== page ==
I have just finished reading what I consider to be one of the most valuable business books in a long time. Maybe a long, long time. Written by Phil Rosenzweig, a professor at IMD in Lausanne, Switzerland, The Halo Effect … and the Eight Other Business Delusions That Deceive Managers claims that most business books contain errors of logic and flawed judgments that distort our understanding for a company’s performance.
He uses two prominent case histories to support the latter claim. Cisco and ABB. He recalls for readers how before the dotcom bubble collapse Cisco’s John Chambers was widely regarded as the world’s best manager and Cisco itself as without surpass in its organizational structure and corporate culture. Beyond that, according to the common view expressed in media, no company operated with greater customer centricity.
Within months of the dotcom collapse the same media that had virtually canonized Chambers were ripping his reputation as a great CEO to shreds. Cisco’s was criticized for lack of attention to customer needs. This was alleged to have played a major role in its downturn in revenues and consequent precipitous loss in stock value. Writers told how the company’s organization was fragmented and its culture grossly defective.
Rosenzweig tells a similar story of the Swiss-Swedish power company ABB. From being one of Europe’s most highly regarded company to being a favorite whipping boy in media within not very many months, ABB turned out to be another example of what Rosenzweig calls the Halo Effect.
As Rosenzweig explains it, the Halo Effect refers to the aura surrounding a company and its leadership that promotes gross generalizations about its nature. When a company is outperforming, most everyone assumes everything about the company is exemplary. When the same company is underperforming, most everyone assumes everything about the company is defective.
Rosenzweig reminds us that externalities accounted mainly for Cisco’s and ABB’s decline in fortune. Cisco’s downturn for example was inextricably linked to its Internet customers who flamed out in droves when the dotcom bubble burst. No amount of executive brilliance could have stayed the fiscal injury inflected by the dotcom bust.
Rosenzweig takes on the business book genre with lethal dispatch. While observing that some of the principles presented in Tom Peters and Bob Waterman’s classic, In Search of Excellent, have wonderfully withstood the test of time, he say Peters and Waterman’s prose is filled with extractions from corporate halos. However, he ruthlessly guts Jim Collins’ two books, Built to Last and Good to Great for their errors of logic and flawed judgments. Rosenzweig avers that Collins’ and most other writers of business books usually ignore external influences on a company’s performance over which a company has no control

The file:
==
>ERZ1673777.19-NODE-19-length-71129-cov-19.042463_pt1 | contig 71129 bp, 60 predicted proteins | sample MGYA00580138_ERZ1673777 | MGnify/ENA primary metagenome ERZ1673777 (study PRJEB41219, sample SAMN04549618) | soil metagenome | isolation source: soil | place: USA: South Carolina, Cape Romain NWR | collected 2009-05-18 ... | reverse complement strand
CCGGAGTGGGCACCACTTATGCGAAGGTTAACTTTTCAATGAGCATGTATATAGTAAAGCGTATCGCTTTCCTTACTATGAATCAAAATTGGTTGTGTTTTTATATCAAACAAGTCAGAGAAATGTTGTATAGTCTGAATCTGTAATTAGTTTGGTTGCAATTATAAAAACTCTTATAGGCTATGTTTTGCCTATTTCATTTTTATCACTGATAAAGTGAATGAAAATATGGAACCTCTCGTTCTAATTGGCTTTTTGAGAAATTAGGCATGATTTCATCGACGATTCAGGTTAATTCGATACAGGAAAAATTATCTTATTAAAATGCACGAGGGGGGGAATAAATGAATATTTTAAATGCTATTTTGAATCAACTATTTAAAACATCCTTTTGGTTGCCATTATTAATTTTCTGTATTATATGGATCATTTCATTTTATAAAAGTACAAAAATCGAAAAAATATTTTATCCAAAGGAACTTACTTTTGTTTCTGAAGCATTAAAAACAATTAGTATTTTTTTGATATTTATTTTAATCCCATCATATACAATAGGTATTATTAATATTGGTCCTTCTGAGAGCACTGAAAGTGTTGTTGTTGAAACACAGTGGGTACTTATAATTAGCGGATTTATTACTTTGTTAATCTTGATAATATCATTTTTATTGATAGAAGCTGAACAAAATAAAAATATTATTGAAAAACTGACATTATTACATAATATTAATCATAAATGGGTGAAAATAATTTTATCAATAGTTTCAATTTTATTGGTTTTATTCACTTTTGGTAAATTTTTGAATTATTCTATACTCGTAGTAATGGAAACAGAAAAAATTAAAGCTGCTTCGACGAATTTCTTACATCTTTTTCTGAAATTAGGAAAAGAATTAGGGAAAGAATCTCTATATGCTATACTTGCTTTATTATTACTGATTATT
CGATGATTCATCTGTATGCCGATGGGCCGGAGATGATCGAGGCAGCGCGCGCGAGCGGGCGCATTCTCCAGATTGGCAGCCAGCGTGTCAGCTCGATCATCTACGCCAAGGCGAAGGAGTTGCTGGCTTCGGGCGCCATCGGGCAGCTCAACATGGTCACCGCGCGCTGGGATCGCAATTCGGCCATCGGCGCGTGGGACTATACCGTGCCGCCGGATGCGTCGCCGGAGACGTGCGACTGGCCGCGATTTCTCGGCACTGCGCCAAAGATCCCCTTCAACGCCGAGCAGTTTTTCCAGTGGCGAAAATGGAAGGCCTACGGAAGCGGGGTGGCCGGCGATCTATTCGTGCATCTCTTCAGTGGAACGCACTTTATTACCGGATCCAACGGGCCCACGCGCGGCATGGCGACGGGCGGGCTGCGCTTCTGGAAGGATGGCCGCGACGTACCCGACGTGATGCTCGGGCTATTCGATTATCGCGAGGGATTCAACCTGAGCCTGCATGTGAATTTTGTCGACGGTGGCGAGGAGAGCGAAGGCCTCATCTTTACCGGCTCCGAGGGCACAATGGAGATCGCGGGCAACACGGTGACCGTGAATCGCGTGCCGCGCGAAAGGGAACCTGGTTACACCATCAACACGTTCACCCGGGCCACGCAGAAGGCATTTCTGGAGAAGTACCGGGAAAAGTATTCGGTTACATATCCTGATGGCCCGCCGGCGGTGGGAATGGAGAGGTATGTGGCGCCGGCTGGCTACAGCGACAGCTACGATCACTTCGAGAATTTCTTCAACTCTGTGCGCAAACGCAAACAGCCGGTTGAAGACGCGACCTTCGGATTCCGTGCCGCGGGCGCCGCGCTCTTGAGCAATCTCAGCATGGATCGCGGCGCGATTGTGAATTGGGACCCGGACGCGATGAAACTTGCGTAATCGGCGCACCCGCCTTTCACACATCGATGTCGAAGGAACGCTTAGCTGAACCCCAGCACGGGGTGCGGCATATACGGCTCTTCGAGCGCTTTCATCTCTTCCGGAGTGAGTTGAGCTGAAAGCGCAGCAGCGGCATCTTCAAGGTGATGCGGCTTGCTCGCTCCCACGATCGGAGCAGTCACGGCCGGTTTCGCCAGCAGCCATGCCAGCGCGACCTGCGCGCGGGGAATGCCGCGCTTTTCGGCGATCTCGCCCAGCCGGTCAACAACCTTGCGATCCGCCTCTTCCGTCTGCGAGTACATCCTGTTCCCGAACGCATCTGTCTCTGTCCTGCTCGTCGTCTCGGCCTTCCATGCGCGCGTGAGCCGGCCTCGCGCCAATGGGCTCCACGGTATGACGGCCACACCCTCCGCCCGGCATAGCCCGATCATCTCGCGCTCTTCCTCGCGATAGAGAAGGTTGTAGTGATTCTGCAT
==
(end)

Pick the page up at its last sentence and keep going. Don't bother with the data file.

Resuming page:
I do have some problems with Rosenzweig’s total dismissal of the Halo Effect. A Halo Effect can have positive value to a company. When employees bask in the iridescent glow of the admiration and love flowing from customers, suppliers, the community, investors and employees themselves, it serves to boost performance to even higher levels.
What does it matter that under a cold, clinical light their company has warts – isn't perfect? Perhaps unlike any other time in human history, we desperately need things – companies, people, institutions, ideas – in which we can believe. We have maybe grown to prone to demand perfection. A Halo Effect – like that cast by New Jersey-based Commerce Bank’s philosophy of WOW! can be a wonderful, comforting good thing.
Notwithstanding some nits here and there with The Halo Effect, it is for me one of the most thought-provoking books on business in some years. Writer Nassim Nicholas Taleb calls The Halo Effect, "One of the most important management books of all time."
Whether Nassim is right or not, I suspect that you will never read another book on business the same after being exposed to Rosenzweig’s diligent analysis of how we are so often taken in by writers offering us their silver bullets for achieving sure-fire success for our companies.